University access at heart of post-16 green paper

16th September 2011 at 01:00
Promise made of a place in education or training for all 16 to 19- year-olds

The Scottish Government has launched a green paper on post-16 education, confirming its promise of a place in education or training for every 16 to 19-year-old in Scotland. It also outlines plans to force universities to widen access and ease progression between schools, colleges and universities.

The plans could see the number of colleges reduced, while universities will be expected to collaborate more closely and consider mergers where it makes "educational and financial sense".

The Government paper Putting Learners in the Centre, also unveils plans to reform the careers service.

Mr Russell said he planned to legislate to ensure fairer access to higher education and introduce tougher measures, including financial penalties, to ensure young people from disadvantaged backgrounds got the chance to study at university. Student support will be strengthened by introducing a minimum income of pound;7,000 per annum for the lowest-income students.

To meet the economic challenges Scotland faced, employers had to be more closely involved, and skills development prioritised in key sectors, he said.

But changes also had to be made to the delivery of post-16 education to ensure this was done efficiently and effectively, said the Education Secretary. The college sector's structure dating back to 1993, when it was reformed under Thatcherite policy to introduce greater competition between institutions, had in some cases "led to wasteful duplication". He wanted to see regional groupings of colleges emerge, as well as changes to the college funding model, which was complex and lacked transparency. Governance arrangements at colleges also had to be reviewed.

He recognised universities' role in growing the economy through training and contributing research, but this also meant the Government had to focus its investment on excellence and closer alignment with national priorities.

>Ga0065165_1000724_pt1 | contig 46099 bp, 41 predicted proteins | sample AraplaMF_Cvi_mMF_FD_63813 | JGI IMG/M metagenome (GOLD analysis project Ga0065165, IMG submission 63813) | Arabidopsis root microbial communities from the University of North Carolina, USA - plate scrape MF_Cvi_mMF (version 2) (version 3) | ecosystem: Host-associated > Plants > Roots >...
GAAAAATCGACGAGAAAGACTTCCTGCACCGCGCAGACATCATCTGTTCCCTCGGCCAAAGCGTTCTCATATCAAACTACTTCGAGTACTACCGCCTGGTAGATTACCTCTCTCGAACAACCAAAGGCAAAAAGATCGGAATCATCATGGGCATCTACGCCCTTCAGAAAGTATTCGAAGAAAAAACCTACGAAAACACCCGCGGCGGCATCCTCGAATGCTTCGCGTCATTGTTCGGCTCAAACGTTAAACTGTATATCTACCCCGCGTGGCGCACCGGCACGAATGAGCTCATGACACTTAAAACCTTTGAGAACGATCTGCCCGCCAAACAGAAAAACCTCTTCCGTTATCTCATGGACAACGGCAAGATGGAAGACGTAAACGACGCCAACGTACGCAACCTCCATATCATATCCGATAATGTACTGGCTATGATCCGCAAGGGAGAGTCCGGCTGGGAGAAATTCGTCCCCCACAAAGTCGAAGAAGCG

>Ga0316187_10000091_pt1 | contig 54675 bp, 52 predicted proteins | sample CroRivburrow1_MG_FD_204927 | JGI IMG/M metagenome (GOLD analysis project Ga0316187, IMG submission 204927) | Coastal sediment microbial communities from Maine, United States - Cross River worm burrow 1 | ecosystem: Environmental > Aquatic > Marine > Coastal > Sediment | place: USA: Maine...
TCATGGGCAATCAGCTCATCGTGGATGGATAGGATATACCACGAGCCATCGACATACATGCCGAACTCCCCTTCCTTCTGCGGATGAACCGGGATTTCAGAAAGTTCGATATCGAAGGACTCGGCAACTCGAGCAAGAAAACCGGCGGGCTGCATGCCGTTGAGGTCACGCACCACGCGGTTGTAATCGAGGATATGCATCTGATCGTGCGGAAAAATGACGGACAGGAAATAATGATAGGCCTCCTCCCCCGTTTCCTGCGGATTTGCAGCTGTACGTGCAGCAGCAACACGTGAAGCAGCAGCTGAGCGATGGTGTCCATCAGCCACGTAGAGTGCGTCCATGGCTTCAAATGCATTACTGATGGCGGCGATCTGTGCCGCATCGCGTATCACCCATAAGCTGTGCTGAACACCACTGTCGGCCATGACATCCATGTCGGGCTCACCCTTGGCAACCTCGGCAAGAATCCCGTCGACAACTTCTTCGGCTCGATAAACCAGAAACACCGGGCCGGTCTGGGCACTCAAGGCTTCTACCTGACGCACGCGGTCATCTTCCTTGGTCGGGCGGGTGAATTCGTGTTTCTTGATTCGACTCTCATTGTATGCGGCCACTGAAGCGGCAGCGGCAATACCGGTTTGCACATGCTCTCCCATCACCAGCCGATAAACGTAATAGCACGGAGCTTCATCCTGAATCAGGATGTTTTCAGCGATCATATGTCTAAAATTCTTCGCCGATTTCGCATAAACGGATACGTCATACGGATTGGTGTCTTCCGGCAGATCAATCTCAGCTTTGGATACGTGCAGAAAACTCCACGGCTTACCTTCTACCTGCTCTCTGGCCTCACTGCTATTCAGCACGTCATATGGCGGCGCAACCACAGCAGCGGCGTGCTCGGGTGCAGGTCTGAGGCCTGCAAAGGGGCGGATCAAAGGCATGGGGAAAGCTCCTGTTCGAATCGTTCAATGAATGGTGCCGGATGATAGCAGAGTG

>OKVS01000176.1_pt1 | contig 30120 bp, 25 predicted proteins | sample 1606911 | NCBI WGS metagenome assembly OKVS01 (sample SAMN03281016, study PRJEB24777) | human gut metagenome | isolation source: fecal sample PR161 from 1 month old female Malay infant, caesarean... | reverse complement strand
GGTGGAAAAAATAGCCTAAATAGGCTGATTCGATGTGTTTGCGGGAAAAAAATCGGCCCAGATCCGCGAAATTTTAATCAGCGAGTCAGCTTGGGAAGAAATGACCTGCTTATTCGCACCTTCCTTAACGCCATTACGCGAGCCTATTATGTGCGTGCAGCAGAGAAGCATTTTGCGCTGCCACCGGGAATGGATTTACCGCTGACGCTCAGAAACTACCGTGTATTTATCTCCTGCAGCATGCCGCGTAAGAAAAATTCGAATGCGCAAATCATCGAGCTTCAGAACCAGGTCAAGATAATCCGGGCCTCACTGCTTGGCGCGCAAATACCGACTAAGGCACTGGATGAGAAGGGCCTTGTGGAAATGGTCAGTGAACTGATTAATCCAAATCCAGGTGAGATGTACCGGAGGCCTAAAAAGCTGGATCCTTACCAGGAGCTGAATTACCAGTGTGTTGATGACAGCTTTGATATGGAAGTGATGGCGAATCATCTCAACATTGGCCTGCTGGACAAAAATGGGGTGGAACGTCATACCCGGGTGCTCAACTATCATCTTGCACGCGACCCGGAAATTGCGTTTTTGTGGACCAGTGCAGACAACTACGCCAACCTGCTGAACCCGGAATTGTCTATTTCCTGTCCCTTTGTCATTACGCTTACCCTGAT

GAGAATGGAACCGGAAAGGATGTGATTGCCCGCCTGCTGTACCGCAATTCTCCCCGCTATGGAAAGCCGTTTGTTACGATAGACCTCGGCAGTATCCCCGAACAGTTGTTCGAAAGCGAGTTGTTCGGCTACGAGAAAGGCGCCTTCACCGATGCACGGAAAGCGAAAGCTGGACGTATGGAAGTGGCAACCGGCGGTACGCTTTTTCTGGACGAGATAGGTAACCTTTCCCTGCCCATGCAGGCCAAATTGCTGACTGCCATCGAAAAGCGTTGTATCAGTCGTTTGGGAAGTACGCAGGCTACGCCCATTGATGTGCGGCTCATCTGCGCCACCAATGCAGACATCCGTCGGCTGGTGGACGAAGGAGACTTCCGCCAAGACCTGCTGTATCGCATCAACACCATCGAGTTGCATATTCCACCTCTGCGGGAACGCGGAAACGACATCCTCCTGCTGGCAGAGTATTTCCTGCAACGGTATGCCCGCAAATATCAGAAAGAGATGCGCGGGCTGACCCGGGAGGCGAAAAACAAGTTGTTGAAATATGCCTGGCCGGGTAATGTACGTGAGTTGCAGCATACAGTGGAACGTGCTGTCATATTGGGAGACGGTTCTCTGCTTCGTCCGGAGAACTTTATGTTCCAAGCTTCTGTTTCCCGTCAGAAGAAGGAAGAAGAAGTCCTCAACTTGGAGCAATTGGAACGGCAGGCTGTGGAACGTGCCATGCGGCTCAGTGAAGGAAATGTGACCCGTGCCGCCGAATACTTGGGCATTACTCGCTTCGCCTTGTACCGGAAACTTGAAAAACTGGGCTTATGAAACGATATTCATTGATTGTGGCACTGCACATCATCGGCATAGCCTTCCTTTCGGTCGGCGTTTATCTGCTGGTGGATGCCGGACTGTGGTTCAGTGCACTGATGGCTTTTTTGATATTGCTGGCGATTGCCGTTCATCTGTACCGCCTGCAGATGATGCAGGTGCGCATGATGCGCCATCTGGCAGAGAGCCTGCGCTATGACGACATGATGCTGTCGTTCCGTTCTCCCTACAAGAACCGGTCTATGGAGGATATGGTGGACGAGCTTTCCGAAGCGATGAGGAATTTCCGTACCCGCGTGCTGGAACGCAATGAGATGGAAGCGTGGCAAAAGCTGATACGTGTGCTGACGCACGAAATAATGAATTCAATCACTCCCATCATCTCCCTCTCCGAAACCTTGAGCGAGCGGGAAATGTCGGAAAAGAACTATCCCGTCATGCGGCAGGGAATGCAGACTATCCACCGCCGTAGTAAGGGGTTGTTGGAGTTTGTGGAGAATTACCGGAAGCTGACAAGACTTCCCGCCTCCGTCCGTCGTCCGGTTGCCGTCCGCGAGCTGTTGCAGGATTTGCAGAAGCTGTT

"This Government spends close to pound;2 billion each year on post-16 education. We therefore have a duty - to learners, employers and taxpayers - to give them every confidence that public funds are being invested wisely and are delivering teaching and learning of the highest possible quality," Mr Russell said.

John Spencer, convener of Scotland's Colleges' Principals' Convention, said his "very real concern" in the Government's direction of travel was that it appeared to be seeking efficiencies "in having fewer colleges, but delivering the same teaching activity to the same numbers of learners".

"Our priority will be delivering quality education for learners, and we will want to ensure that reform does not have a negative impact on the learner experience or distract colleges from delivery," he said.

Alastair Sim, director of Universities Scotland, said universities would not look to "duck difficult questions".

Students would be delighted by the focus on improving student support and making access to education fairer, said Robin Parker, president of NUS Scotland.

Log-in as an existing print or digital subscriber

Forgotten your subscriber ID?


To access this content and the full TES archive, subscribe now.

View subscriber offers


Get TES online and delivered to your door – for less than the price of a coffee

Save 33% off the cover price with this great subscription offer. Every copy delivered to your door by first-class post, plus full access to TES online and the TES app for just £1.90 per week.
Subscribers also enjoy a range of fantastic offers and benefits worth over £270:

  • Discounts off TES Institute courses
  • Access over 200,000 articles in the TES online archive
  • Free Tastecard membership worth £79.99
  • Discounts with Zipcar,, Virgin Wines and other partners
Order your low-cost subscription today